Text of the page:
The “black” area is actually the reason, why every security measure can be compromised, every company can be hacked. The ultimate race between White hat hackers and Black Hats lies in the “Black”, out of the borders or “White” area of the picture.
This is the reason, why it is more than necessary to always act like the system was hacked already. To think all the time, what would be the malicious hackers after, if they were already “in”.
Reason why keeping anything secure is never ending battle with the law of probability and time. It requires the really serious learning from the “Team blue” to keep the company secure.

PART II: SIEM Maintenance activity.

In order for SIEM to be still on top of the various threats, it has to be maintained.

Areas of interest:

  • Rules creation, operation and decommission
  • Log source lifecycle

SIEM deployment devices administration

Following visualizations includes the same information as the structure above. It means log source – collectors – processors and the management console.
Additionaly, log sources were grouped also by the level of verbosity.  Some of the monitored devices are sending only simple information in the log. This is typically Unix base devices. Microsoft Windows log are on the other hand full of information. Sometimes too full:)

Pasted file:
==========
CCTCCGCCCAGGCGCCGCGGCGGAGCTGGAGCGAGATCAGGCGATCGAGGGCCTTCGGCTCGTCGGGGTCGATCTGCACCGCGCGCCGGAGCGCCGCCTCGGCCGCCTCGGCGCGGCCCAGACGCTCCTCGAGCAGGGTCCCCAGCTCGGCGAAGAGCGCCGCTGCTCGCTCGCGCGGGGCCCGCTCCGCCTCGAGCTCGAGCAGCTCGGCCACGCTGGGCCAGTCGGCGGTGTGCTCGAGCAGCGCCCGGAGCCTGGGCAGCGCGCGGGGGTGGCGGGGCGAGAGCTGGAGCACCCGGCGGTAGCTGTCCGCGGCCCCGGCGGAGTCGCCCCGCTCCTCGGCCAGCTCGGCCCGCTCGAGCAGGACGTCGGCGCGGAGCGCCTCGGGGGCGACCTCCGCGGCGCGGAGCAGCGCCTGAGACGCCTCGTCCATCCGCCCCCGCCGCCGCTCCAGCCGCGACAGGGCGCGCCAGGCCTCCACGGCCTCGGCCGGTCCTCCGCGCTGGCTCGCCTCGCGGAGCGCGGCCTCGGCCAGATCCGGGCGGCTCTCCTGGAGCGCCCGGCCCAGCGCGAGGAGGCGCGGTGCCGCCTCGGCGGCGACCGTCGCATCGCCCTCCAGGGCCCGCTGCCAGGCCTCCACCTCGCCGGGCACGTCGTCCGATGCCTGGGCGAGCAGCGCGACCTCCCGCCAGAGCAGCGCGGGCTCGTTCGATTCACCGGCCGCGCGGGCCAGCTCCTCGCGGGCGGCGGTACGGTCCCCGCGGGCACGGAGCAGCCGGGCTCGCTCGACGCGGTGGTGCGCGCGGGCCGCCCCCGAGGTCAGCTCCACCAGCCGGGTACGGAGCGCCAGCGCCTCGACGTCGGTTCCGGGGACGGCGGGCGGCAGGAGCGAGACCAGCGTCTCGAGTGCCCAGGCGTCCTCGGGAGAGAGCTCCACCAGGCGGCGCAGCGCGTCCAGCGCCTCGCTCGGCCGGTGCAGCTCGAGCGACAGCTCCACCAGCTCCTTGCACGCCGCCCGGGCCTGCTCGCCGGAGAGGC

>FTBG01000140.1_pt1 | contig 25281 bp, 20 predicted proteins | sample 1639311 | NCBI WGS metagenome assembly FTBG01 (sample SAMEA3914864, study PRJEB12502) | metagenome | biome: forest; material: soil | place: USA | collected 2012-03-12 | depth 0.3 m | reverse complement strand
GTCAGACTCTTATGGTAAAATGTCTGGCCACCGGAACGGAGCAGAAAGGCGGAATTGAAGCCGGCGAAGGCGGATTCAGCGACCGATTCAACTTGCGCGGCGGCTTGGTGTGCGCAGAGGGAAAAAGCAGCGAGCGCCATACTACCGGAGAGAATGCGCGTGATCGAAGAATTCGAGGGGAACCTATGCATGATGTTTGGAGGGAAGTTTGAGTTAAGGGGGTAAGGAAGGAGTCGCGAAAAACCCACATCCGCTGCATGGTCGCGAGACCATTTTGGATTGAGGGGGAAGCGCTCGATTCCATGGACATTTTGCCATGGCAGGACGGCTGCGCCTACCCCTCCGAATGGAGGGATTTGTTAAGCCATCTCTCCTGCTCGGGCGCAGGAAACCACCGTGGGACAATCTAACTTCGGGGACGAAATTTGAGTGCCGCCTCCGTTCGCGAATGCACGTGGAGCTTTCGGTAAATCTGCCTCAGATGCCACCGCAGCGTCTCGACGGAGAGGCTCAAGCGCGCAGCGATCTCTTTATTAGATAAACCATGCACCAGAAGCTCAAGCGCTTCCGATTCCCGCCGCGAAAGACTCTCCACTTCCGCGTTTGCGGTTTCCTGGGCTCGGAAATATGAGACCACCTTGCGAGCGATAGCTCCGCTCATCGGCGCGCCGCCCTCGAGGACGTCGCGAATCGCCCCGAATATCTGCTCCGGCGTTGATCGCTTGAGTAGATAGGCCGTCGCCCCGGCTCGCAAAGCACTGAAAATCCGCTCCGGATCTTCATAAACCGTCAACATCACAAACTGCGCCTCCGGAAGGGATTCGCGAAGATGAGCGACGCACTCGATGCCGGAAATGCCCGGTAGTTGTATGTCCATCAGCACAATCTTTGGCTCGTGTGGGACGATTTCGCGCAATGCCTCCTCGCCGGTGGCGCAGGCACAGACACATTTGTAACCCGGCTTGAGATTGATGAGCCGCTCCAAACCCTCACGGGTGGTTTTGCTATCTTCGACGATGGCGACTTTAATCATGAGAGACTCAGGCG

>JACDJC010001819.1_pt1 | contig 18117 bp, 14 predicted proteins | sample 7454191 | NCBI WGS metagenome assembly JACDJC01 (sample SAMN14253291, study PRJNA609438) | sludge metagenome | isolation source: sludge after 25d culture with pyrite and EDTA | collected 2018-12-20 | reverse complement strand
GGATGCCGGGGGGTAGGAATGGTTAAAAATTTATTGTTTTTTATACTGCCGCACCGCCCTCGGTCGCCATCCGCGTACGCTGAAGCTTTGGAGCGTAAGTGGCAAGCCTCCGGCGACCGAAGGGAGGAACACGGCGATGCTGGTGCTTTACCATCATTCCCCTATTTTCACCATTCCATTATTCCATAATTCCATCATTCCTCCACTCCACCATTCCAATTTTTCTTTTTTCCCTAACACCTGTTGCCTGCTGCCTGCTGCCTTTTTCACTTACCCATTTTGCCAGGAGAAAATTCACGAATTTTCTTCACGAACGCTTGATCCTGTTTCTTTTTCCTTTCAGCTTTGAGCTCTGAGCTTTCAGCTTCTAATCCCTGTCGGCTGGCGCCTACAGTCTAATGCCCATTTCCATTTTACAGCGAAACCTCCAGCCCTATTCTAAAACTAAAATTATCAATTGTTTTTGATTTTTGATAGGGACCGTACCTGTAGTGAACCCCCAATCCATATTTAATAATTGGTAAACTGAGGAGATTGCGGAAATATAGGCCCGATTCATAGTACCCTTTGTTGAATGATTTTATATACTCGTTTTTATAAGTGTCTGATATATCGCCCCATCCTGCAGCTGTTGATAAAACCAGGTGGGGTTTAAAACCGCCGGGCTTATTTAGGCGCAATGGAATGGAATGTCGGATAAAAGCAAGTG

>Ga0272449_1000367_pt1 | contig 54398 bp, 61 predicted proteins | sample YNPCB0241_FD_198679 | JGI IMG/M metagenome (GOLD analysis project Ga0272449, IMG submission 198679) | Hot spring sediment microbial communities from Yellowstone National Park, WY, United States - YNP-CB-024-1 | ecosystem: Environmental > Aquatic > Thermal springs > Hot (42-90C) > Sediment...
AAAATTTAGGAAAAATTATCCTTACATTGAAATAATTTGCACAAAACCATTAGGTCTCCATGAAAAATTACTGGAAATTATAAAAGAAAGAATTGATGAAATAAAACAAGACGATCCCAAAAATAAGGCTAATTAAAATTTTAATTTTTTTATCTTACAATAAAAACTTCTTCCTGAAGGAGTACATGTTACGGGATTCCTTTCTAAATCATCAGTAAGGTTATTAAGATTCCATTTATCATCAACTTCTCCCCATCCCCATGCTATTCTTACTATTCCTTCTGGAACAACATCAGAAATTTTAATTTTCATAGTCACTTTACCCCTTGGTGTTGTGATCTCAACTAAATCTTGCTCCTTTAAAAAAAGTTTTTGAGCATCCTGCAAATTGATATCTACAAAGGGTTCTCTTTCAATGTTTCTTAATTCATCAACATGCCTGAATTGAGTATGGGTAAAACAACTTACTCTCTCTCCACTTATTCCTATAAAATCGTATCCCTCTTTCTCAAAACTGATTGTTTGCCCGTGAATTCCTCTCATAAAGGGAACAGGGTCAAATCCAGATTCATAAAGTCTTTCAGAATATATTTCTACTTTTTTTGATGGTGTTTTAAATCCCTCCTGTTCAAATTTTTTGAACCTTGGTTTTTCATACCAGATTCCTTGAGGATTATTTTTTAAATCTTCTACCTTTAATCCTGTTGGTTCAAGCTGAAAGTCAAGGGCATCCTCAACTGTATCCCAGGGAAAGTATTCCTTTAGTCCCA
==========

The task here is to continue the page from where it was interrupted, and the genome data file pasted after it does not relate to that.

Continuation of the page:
Rarely used switch device can send only couple of logs per month and on contrary DNS/DHCP device or the Proxies are sending from tens of thousands up to millions of logs every day.
Therefore it is necessary to weight the log source for maintenance purpose based on its expected verbosity.

Verbosity is in my study represented by value “Events per second” {EPS}. This means, how many event the device is sending each second. It value changes from 1-10 up to 4000 for really verbose sources.

First picture shows the same SIEM structure used above in PART I, only the EPS layer was added.
Blue color is for log sources, grouped by EPS.
Violet stands for SIEM deployment devices such as log collectors and indexers.
Red lines is connection between log collectors, indexers and management console.
Disruption on this layer would have catastrophic consequence on system stability and efficiency.


To provide overall structure information, above picture was re-sampled and visualized differently while it holds same information. Only, the secondary structures with EPS grouping is more visible.

In each so called “flower” there is group if devices which is sending data with same verbosity, from same location and to the same log collector.